HyperTransport Broadens Its HPC Scope

A technology group working on faster data transfer between devices announced a new
specification targeted at improving high-performance computing systems.

The HyperTransport Technology Consortium said today that it has approved HTX, the
industry’s first HyperTransport technology expansion connector spec.

The group said the
new EATX motherboard/daughtercard guideline defines an interface and form factor
specification for an EATX motherboard connector, as well as HyperTransport add-in cards.

The EATX motherboard is a popular architecture used in high-performance workstations,
servers and embedded and storage systems. The group is hoping to advance the
new HTX slot standard in the growing number of high-performance computing (HPC) systems.

“It gives system and subsystem manufacturers a standard way to attach HyperTransport-enabled
subsystems to HyperTransport-enabled motherboards,” Brian Holden, chairperson of
the HyperTransport Consortium Technical Working Group said in a statement. “The
high-throughput, low-latency HyperTransport link is an integral part of many
64-bit motherboards and a key inter-processor link for multiprocessor systems.”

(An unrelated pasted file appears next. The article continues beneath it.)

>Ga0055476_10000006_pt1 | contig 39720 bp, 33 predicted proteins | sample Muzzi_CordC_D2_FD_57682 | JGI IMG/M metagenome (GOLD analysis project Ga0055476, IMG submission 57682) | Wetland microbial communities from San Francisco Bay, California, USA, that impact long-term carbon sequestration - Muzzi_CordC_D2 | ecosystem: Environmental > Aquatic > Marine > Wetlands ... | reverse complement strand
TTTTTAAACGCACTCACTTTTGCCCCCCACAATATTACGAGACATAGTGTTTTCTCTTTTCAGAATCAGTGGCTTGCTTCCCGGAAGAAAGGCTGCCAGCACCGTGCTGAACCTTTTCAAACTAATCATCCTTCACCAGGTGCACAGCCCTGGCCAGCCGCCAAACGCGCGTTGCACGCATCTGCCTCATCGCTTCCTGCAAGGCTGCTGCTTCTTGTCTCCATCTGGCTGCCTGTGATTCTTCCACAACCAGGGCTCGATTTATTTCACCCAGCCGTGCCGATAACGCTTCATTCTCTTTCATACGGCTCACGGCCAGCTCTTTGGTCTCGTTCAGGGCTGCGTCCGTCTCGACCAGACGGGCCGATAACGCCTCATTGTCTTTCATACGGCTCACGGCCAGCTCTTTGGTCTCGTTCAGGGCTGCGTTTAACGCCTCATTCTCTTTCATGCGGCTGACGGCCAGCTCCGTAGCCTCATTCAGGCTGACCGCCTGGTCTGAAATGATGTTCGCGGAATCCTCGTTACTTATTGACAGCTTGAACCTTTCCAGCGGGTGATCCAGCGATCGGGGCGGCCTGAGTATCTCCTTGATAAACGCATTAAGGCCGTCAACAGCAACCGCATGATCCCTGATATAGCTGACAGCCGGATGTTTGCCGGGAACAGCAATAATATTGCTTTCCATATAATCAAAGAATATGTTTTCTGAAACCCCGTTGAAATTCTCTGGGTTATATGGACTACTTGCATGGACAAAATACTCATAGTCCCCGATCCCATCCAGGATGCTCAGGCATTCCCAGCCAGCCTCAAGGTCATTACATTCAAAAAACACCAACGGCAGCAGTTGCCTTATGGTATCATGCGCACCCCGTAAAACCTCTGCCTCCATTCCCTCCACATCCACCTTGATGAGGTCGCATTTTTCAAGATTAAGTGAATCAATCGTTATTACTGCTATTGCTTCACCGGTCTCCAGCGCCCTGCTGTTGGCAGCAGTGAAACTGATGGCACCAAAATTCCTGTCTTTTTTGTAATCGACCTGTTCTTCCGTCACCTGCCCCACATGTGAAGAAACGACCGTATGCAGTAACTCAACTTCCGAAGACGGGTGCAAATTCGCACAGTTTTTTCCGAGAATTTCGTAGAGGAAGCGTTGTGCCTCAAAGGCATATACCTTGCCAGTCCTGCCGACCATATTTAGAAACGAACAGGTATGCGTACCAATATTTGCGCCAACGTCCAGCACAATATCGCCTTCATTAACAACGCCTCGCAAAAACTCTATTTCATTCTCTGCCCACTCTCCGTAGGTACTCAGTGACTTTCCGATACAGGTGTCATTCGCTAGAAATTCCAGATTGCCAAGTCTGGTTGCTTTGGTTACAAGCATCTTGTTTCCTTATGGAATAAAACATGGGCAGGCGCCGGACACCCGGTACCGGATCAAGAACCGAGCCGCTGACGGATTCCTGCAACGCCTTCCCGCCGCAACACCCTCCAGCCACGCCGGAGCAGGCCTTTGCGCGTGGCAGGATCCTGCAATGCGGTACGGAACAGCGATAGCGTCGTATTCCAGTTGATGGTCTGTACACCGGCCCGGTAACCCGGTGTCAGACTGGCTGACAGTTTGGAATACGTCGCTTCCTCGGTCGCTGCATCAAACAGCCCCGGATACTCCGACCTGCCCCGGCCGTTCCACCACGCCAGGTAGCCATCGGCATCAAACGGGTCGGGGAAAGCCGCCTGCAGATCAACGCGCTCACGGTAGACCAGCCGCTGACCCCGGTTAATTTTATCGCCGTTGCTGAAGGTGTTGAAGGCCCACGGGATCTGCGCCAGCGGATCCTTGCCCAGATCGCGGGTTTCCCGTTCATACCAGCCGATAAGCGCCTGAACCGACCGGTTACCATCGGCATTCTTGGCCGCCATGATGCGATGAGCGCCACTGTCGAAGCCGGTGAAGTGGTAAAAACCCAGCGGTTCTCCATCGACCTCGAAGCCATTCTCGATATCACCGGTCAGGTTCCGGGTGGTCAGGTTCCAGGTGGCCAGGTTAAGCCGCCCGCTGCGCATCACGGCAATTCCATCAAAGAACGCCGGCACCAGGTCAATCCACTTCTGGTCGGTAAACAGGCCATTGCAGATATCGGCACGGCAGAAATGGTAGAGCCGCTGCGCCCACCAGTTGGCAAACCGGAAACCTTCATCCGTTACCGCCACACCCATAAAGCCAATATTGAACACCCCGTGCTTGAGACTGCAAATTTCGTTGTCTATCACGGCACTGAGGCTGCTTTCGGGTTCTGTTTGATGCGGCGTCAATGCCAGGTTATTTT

HyperTransport is gaining in both technical improvements and industry adoption.
The consortium and analysts at IDC predict HyperTransport port shipments will grow
from more than 30 million ports in 2003 to more than 200 million ports in 2006. The technology
already powers such devices as Microsoft’s Xbox, Apple’s Power Mac G5, Cisco’s
high-end routers, IBM’s and Sun Microsystems’s servers, notebooks, Tablet PCs
based on Transmeta’s Efficeon-processor, and AMD’s Athlon64- and Opteron-based PCs,
servers and supercomputers.

The technology is sharply contrasted with Intel’s traditional
“Northbridge/Southbridge” designs.

The new specification defines an 8- or 16-bit HyperTransport interface with an
up to 1.6 gigatransfer/second data rate (800 MHz clock rate) and includes all of
the defined HyperTransport control signals, such as a synchronous reference clock.
The connector signals include both 12-volt and 3.3-volt power signals and an SMBus
interface (3.3V). It optionally supports JTAG and allows for the use of four-layer
motherboards and daughtercards with conventional PCB technology.

The group said the new HTX specification gets the best results with the standard
Extended ATX (12″ x 13″) motherboard form factor. The daughtercard mechanical envelope
is also compatible with standard PCI cards to fit in existing chassis designs. The
HTX components are designed to be used in both riser-based (1U) and pedestal,
rack-mount (3U and greater) and proprietary systems.

The consortium said the placement of the connectors is designed to exclude the
possibility of accidentally inserting cards built to other known interface specifications.
And finally, the specification defines the mechanical locations of the connectors, pinouts,
signaling conventions, mechanical specifications for the 1U riser card and the HyperTransport
daughtercard, as well as layout rules for motherboard, riser, and daughtercard.

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